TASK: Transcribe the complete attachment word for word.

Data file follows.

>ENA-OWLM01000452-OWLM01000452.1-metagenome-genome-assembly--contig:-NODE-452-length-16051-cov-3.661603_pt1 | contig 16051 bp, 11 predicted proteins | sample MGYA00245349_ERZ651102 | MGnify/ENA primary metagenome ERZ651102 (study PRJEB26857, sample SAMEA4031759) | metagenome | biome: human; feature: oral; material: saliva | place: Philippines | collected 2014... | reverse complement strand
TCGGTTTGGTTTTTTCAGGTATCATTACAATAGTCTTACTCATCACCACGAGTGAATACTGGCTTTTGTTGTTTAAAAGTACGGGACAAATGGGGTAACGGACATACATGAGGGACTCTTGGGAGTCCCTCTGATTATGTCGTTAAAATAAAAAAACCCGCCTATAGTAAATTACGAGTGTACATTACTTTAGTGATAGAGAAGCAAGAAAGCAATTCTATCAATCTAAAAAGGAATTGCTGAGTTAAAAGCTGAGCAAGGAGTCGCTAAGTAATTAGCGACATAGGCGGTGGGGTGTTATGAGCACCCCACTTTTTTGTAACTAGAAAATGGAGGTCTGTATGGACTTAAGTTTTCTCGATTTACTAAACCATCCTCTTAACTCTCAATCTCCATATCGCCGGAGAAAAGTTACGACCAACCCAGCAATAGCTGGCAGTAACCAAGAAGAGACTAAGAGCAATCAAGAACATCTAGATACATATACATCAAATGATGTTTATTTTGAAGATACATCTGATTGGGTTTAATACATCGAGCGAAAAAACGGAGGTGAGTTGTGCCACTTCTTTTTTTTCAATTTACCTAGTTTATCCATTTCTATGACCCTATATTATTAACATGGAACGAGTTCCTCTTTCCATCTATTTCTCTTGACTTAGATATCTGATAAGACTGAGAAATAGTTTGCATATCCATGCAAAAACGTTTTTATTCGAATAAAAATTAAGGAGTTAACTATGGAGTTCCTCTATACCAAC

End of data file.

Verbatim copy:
>ENA-OWLM01000452-OWLM01000452.1-metagenome-genome-assembly--contig:-NODE-452-length-16051-cov-3.661603_pt1 | contig 16051 bp, 11 predicted proteins | sample MGYA00245349_ERZ651102 | MGnify/ENA primary metagenome ERZ651102 (study PRJEB26857, sample SAMEA4031759) | metagenome | biome: human; feature: oral; material: saliva | place: Philippines | collected 2014... | reverse complement strand
TCGGTTTGGTTTTTTCAGGTATCATTACAATAGTCTTACTCATCACCACGAGTGAATACTGGCTTTTGTTGTTTAAAAGTACGGGACAAATGGGGTAACGGACATACATGAGGGACTCTTGGGAGTCCCTCTGATTATGTCGTTAAAATAAAAAAACCCGCCTATAGTAAATTACGAGTGTACATTACTTTAGTGATAGAGAAGCAAGAAAGCAATTCTATCAATCTAAAAAGGAATTGCTGAGTTAAAAGCTGAGCAAGGAGTCGCTAAGTAATTAGCGACATAGGCGGTGGGGTGTTATGAGCACCCCACTTTTTTGTAACTAGAAAATGGAGGTCTGTATGGACTTAAGTTTTCTCGATTTACTAAACCATCCTCTTAACTCTCAATCTCCATATCGCCGGAGAAAAGTTACGACCAACCCAGCAATAGCTGGCAGTAACCAAGAAGAGACTAAGAGCAATCAAGAACATCTAGATACATATACATCAAATGATGTTTATTTTGAAGATACATCTGATTGGGTTTAATACATCGAGCGAAAAAACGGAGGTGAGTTGTGCCACTTCTTTTTTTTCAATTTACCTAGTTTATCCATTTCTATGACCCTATATTATTAACATGGAACGAGTTCCTCTTTCCATCTATTTCTCTTGACTTAGATATCTGATAAGACTGAGAAATAGTTTGCATATCCATGCAAAAACGTTTTTATTCGAATAAAAATTAAGGAGTTAACTATGGAGTTCCTCTATACCAAC